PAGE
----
Augmented Reality in Heavy Machinery
Mark Parker

How Augmented Reality Can Improve Complex Technical Inspections

There’s a really interesting debate going on at the moment about the effect of smart technology on semi-skilled, and skilled work roles. Despite the doom and gloom forecast by some, there are a number of examples of emerging technology that will change how we work, and change it for the better.

One example of this is the intersection of Augmented Reality, IoT, and Wearables – three tech spaces that are rapidly moving from concept and hype to real opportunity. Google sort of introduced us to this with Google Glasses, a product that probably set back the space for 3-4 years. The opportunity now though is very real through platforms such as DAQRI Smart Glasses and Skylight from Upskill.

I’m excited about these developments because of the potential to improve how we use information and complete complex technical tasks. One application for example is how various regulatory bodies conduct roadside heavy vehicle inspections – heavy vehicles (single and multi-trailer combinations) carries a very significant amount of freight in Australia and the regulations and risks are quite high.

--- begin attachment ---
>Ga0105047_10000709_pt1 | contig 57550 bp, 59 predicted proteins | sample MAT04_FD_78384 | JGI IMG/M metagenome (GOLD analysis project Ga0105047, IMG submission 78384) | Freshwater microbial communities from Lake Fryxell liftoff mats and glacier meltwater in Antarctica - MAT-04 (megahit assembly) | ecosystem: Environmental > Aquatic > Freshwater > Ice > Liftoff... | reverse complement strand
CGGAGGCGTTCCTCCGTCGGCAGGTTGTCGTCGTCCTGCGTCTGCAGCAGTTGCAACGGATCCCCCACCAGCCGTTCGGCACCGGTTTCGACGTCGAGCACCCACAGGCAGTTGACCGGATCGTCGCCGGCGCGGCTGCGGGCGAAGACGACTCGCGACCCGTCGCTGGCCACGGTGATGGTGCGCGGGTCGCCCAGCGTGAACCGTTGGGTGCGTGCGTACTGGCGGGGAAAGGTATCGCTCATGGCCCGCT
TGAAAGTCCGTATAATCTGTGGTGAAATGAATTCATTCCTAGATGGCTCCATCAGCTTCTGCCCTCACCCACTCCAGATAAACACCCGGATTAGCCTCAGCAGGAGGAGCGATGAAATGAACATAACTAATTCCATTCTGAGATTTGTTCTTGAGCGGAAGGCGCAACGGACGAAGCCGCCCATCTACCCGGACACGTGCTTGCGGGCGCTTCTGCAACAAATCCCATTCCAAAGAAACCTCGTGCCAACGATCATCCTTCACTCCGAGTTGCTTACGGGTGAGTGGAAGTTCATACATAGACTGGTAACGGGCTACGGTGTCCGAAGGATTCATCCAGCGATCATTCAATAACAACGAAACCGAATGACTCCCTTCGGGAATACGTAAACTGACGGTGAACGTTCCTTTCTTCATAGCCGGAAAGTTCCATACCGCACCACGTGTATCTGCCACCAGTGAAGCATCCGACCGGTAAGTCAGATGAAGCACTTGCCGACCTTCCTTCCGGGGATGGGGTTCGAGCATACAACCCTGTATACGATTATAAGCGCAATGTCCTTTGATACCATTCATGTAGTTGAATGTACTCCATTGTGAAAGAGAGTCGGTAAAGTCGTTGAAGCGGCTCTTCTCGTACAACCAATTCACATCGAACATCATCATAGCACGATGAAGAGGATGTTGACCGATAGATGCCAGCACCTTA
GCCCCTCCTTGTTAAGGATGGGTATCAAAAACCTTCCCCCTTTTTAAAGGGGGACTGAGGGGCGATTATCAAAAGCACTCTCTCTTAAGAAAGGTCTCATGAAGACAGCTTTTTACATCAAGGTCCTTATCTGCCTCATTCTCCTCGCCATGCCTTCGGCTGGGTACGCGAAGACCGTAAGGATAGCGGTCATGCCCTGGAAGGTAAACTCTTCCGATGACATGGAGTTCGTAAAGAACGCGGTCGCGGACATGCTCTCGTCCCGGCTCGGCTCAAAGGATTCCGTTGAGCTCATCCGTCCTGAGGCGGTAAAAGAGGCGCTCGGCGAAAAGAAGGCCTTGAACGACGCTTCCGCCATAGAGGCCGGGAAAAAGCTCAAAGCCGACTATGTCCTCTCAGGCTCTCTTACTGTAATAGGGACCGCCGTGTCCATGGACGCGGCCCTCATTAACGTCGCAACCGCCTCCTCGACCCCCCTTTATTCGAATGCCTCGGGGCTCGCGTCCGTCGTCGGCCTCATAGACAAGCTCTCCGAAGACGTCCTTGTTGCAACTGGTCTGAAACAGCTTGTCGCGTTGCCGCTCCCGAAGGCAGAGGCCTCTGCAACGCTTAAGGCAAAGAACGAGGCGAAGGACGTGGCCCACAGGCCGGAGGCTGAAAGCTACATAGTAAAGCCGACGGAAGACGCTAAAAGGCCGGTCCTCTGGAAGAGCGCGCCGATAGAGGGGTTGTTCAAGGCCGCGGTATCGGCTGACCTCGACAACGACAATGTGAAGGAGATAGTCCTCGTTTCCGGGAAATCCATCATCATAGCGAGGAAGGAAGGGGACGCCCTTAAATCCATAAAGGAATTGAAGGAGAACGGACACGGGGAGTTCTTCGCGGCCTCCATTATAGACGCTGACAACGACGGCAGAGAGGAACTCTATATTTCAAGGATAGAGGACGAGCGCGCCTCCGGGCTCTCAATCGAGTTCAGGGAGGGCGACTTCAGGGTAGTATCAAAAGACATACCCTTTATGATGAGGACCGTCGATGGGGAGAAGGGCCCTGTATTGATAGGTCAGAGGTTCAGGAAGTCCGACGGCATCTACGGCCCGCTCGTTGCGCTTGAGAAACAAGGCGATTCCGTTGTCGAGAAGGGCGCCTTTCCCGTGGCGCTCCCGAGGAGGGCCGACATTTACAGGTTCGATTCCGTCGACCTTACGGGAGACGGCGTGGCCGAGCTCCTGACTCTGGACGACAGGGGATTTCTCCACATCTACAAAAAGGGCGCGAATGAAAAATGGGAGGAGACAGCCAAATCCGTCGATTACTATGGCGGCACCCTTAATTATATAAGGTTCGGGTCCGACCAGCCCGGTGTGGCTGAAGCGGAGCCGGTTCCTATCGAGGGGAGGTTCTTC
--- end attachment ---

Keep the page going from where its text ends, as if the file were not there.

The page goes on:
Where these platforms can help is by integrating existing data sources such as registration, vehicle type, and even past or existing defect notices into the field of vision of the inspector. Rather than asking or needing to search via another device the inspector can have multiple data sources available and influencing how they approach the inspection.

Heavy vehicles are also becoming more complex – so again, the user has the opportunity to quickly contextualise what needs to be inspected or even apply an Augmented Reality tag to a worn but compliant part so that future inspections can zero in quickly on key areas requiring attention.

It will be interesting to see this type of technology taken up and used in this region to advance work practices that are still very manual.

This article was first posted on LinkedIn on 25 March 2017.